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Pet Advice
 Scratching and jumping.
What’s the answer?
Caroline Fardell with advice for dog owners
Why do dogs scratch the carpet as if they’re digging?
This is an interesting question. Coincidentally, my spaniel sometimes does this at work when I leave the room. She accompanies me to work each day and settles quickly on her bed, or under my feet for the whole day, only bothering to get up when it’s coffee time (and there might be a crumb in the offing), or when it’s time for a lunchtime walk.
I would say that, generally, she is relaxed and comfortable in the office environment. However, when I leave the room and head downstairs to see a colleague, I often hear her get up and scratch the carpet in my office above. So why does she do this?
It is thought that dogs will scratch the carpet (or floorboards) for evolutionary reasons. Essentially, they may be performing a digging ritual which is embedded deep in their DNA. The
reasons could involve feeling insecure or territorial and feeling the need to nest (particularly in the case of bitches). For our modern-day dogs, often left alone for hours on end, it can also be a sign of boredom or anxiety. As ever, it’s important to see the bigger picture with your own dog in order to put the behaviour in its true context.
As far as my spaniel is concerned, I believe that her carpet scratching routine when I leave the office is something called displacement behaviour. I imagine that, because she would like to be with me 100% of the day, when I leave the office – and in spite of the fact that this is
a regular occurrence – her deeply insecure nature and canine instinct drive her to exhibit another behaviour to replace the behaviour she would like to do. In a sense, it’s her way of relieving mild or low-grade anxiety.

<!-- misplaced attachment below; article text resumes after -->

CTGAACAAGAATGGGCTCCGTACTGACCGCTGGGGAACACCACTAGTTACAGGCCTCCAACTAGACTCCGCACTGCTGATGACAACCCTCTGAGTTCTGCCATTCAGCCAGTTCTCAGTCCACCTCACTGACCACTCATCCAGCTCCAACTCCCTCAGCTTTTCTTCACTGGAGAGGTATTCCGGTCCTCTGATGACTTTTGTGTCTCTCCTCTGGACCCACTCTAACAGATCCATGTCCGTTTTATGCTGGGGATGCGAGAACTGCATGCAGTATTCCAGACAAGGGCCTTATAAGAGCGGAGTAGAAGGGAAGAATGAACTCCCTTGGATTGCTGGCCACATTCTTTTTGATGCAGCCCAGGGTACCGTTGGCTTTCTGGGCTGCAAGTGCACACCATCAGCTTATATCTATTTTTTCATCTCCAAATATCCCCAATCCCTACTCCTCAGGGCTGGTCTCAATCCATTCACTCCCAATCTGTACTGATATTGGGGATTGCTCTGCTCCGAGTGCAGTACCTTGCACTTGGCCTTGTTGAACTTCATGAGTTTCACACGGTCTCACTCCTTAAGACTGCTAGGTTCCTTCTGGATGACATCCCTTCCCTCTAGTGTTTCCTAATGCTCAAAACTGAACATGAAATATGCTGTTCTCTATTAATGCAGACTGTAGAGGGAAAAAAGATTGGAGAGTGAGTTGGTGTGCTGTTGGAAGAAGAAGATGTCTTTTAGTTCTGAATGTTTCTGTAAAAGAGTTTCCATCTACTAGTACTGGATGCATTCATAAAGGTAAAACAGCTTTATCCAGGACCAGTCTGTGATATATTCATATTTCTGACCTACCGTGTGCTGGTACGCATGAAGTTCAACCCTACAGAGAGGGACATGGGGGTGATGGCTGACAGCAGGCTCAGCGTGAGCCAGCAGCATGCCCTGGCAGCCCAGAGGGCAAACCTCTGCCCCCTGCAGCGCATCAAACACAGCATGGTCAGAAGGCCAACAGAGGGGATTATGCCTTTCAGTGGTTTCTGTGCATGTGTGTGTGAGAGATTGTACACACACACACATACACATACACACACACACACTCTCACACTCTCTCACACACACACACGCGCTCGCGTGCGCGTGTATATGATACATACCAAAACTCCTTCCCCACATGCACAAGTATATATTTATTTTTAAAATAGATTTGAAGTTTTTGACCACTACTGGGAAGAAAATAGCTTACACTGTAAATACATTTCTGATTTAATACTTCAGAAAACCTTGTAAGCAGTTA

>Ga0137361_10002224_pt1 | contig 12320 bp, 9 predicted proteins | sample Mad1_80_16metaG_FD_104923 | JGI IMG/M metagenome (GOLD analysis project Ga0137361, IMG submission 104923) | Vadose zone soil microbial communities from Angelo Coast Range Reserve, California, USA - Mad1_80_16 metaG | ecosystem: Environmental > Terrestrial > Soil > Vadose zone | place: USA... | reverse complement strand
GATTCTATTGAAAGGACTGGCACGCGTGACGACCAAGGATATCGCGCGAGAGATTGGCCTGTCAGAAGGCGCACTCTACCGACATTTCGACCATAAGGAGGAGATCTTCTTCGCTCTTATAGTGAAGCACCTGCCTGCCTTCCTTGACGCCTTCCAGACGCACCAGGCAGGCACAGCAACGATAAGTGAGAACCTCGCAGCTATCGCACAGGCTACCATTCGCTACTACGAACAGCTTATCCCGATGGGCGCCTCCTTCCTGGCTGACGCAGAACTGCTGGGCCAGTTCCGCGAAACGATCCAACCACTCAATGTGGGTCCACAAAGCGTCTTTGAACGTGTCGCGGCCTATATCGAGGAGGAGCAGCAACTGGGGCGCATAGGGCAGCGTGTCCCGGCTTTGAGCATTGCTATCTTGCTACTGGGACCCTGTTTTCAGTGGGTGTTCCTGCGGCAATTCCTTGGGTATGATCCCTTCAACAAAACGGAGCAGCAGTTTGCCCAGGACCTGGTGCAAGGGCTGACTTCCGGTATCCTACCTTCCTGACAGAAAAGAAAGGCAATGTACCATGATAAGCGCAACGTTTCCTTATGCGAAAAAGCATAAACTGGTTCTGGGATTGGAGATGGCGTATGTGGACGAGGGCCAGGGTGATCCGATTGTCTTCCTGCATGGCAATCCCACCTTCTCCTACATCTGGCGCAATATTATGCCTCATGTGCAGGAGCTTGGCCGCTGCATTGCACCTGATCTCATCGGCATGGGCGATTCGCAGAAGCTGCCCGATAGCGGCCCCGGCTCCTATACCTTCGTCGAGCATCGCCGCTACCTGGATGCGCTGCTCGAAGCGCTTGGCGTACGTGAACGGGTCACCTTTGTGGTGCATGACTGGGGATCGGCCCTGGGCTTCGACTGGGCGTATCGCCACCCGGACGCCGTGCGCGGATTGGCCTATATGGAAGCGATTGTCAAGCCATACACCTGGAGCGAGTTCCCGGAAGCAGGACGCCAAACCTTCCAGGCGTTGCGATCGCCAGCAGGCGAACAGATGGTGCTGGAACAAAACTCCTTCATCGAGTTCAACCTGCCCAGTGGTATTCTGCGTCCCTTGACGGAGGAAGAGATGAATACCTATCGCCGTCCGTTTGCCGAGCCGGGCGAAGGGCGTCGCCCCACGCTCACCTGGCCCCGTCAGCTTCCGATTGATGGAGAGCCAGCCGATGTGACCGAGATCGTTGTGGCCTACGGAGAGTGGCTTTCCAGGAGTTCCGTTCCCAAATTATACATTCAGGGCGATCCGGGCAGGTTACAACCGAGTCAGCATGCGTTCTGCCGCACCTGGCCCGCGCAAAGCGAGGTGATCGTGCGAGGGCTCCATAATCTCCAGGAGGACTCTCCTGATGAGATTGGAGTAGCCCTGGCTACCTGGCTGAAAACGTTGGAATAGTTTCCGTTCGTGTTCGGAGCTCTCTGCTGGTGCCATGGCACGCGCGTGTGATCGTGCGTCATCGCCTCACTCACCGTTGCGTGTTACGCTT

How can I stop my dog jumping up at people? He is very friendly but I am embarrassed that he’s doing this!
Take heart – you are in good company! And there’s no need to be embarrassed because you are taking steps to improve the situation.
If you don’t want your dog to jump up at you or other people then, ideally, the pup should never have been encouraged to jump up in the first place! Humans encourage (or certainly don’t discourage) puppies from jumping up at them because there is minimal impact and the ‘cute’ puppy behaviour appeals to them. But, inevitably, as the dog grows it becomes clear that jumping up is not required behaviour after all, and usually not appreciated by visitors. Dogs will continue to jump up for as long as they are rewarded or given attention. Even telling the dog to get down is attention.
A solution for both puppies and older dogs is to completely ignore the behaviour. If necessary, turn your back and avoid eye contact. Stay unemotional and say nothing, appreciating that this is something that you (or a previous owner) have trained into the dog - perhaps inadvertently - in the past. It’s not his fault and he’s not being bad. Then you will need to encourage or (preferably) wait for a different, more acceptable, behaviour. Once the dog has four paws on the ground you can reward with attention or food. For this, you will need to stay calm, have lots of patience, good timing and plenty of consistency. And don’t be discouraged if his behaviour gets worse before it gets better; this is called an Extinction Burst. Not only will you need to be consistent yourself but you will have to ensure that other family members are doing exactly the same thing. Keep your dog on a long line on your walk if you sense he may jump on strangers and you have no recall. Likewise, keep a lead on the dog in the house when you are expecting guests and instruct your guest to avoid greeting the dog in any way until it is calm. Don’t set the dog up to fail.
 If you have a question for Caroline please contact
Caroline Fardell at Hound Solutions caroline.fardell1@btinternet.com 07530 504340
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